Britain has been world-leading when it comes to financial standards. If we stay in, we can become it's unquestioned financial centre, tooby / July 16, 2018 / Leave a comment
Published in August 2018 issue of Prospect Magazine
Inside the EU and with Trump as US president, London will have the chance to assume world leadership in the full array of financial and business services. The crisis showed that financial systems are only as strong as their weakest link.
Trump’s rolling back of the hard-won Dodd-Frank reforms again exposes US finance to endemic conflicts of interest and a multiplicity of undercapitalised banks undertaking business that they are not equipped to do.
This is an accident waiting to happen. London, more carefully regulated, would offer the largest and safest global market for money, credit and tradeable financial assets.
It would quickly restore its standing as the preferred location for global headquarters of financial and business services firms, a reputation that it is currently losing with Brexit.
All substantial financial centres need to be trusted, to be innovative, to abide by regulations and standards that limit excessive risk-taking and to have a substantial economic hinterland.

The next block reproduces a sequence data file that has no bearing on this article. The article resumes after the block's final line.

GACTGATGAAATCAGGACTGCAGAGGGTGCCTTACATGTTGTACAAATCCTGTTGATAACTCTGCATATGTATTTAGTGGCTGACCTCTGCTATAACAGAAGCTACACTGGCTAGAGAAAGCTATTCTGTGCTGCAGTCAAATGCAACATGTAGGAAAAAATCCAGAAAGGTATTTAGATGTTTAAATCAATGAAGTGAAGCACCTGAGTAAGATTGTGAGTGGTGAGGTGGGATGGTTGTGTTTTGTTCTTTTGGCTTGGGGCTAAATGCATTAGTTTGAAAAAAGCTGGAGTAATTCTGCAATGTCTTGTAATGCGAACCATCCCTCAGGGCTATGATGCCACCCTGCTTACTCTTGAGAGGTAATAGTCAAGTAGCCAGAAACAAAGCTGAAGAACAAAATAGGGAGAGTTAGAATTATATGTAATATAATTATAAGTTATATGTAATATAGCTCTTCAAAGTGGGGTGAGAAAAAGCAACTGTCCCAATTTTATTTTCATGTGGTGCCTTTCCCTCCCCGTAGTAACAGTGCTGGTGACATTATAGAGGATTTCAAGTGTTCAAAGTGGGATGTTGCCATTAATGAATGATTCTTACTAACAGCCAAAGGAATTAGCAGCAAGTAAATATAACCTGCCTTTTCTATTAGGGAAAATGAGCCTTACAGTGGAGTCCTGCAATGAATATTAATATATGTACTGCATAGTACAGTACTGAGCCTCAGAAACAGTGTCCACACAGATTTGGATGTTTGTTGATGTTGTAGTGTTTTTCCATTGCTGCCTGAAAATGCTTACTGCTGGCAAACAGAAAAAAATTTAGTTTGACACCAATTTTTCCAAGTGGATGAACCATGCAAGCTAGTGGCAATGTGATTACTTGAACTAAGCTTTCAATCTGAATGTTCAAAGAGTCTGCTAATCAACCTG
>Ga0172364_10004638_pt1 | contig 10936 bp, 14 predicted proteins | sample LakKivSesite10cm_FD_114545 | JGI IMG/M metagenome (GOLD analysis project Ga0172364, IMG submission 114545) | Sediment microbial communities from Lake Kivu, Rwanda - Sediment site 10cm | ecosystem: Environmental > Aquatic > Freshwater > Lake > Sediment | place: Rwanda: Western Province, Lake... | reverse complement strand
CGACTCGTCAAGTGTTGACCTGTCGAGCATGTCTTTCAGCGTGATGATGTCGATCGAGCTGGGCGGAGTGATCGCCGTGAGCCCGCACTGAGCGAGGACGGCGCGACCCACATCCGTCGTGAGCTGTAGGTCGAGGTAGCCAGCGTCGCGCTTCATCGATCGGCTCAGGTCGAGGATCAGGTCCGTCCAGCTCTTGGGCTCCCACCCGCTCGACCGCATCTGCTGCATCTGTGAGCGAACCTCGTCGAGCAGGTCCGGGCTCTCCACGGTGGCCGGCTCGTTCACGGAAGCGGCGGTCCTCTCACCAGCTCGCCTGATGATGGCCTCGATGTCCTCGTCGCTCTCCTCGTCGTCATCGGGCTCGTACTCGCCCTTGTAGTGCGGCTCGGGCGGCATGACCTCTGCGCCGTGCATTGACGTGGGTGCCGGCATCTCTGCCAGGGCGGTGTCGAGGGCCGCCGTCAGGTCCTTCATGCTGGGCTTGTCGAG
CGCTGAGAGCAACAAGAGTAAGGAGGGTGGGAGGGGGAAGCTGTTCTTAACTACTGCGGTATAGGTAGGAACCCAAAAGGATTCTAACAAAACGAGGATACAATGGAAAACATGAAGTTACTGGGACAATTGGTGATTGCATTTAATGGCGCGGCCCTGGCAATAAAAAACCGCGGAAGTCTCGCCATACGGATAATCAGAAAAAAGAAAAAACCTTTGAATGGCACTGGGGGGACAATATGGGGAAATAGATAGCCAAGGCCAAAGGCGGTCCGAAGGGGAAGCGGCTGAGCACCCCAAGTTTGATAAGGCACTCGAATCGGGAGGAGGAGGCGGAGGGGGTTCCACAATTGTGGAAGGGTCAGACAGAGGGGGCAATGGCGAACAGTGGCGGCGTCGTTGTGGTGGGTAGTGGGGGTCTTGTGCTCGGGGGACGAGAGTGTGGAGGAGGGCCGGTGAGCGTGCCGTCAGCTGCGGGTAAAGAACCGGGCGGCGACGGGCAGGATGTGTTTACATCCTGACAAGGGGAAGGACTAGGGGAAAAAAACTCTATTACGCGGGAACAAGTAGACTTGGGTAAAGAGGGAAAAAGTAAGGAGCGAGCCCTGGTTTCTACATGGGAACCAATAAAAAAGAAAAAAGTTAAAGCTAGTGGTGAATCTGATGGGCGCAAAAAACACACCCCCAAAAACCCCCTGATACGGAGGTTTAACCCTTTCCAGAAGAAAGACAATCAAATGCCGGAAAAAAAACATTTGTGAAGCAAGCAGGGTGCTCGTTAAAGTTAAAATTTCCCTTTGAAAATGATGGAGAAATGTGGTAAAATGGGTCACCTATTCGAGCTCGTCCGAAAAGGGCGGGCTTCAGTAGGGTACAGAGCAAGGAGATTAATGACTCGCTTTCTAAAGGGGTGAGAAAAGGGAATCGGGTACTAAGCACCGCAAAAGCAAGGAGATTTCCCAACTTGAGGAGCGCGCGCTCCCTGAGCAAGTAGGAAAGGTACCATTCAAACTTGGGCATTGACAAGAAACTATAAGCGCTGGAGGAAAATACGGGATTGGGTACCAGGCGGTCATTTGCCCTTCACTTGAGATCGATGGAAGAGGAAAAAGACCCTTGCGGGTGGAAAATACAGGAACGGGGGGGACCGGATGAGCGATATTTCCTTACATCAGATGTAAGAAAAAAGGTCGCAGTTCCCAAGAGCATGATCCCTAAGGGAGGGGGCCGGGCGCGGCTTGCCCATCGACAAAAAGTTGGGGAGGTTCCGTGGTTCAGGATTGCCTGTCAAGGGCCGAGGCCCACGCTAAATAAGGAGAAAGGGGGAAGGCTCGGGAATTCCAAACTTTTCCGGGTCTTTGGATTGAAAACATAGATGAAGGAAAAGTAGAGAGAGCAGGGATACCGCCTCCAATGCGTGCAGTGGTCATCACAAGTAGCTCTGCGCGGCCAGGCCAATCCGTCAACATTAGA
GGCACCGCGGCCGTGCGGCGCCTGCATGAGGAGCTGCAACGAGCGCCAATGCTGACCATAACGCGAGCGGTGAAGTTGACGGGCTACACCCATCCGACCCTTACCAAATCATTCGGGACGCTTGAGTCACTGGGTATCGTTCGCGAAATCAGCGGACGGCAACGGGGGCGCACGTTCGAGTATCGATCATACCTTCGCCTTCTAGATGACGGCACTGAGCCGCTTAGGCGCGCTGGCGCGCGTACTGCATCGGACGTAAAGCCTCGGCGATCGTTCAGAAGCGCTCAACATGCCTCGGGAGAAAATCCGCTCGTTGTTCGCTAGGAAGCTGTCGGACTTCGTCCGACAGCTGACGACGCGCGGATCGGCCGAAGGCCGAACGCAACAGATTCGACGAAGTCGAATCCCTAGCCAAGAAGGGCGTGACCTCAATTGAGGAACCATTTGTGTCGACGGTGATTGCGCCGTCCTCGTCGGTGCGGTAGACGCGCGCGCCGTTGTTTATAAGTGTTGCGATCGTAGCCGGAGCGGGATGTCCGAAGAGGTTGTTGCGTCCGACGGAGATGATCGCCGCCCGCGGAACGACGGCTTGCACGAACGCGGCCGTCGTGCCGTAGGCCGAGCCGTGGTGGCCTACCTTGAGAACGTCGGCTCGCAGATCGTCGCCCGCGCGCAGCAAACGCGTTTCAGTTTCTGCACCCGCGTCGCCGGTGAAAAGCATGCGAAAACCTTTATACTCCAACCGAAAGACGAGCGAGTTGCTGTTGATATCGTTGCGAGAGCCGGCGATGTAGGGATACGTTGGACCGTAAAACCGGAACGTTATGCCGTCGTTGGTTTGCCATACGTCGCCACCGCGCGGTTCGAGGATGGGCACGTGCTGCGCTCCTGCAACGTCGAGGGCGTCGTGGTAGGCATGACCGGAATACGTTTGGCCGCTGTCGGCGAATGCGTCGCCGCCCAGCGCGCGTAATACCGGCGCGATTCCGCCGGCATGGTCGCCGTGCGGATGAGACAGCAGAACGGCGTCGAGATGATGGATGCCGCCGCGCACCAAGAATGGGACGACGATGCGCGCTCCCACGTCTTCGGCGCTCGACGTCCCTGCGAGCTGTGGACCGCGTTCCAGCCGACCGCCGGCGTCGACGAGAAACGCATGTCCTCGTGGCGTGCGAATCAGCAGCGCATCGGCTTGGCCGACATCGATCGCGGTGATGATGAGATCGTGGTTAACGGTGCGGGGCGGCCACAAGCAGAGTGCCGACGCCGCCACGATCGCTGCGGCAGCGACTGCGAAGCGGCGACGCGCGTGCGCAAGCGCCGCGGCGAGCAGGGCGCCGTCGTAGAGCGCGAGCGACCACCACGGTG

The reversal of Brexit would allow Britain to regain the role it has lost: inside the EU. Britain was the principal architect of the EU’s capital adequacy and regulatory regime, setting the terms for the world—a chief reason for global banks, insurance companies and asset management organisations to locate in the City.
If they met British and European standards, they knew they would meet global standards—and, by being here, also be in pole position to influence the decision-making process. At the same time, mutual recognition—so-called passporting rights—allowed companies operating in the UK to operate anywhere in the EU. Continental-wide savings could be funnelled into London as a result. As New York becomes a by-word for Trumpesque wild west finance, if Brexit stopped, London could become the unquestioned international financial centre.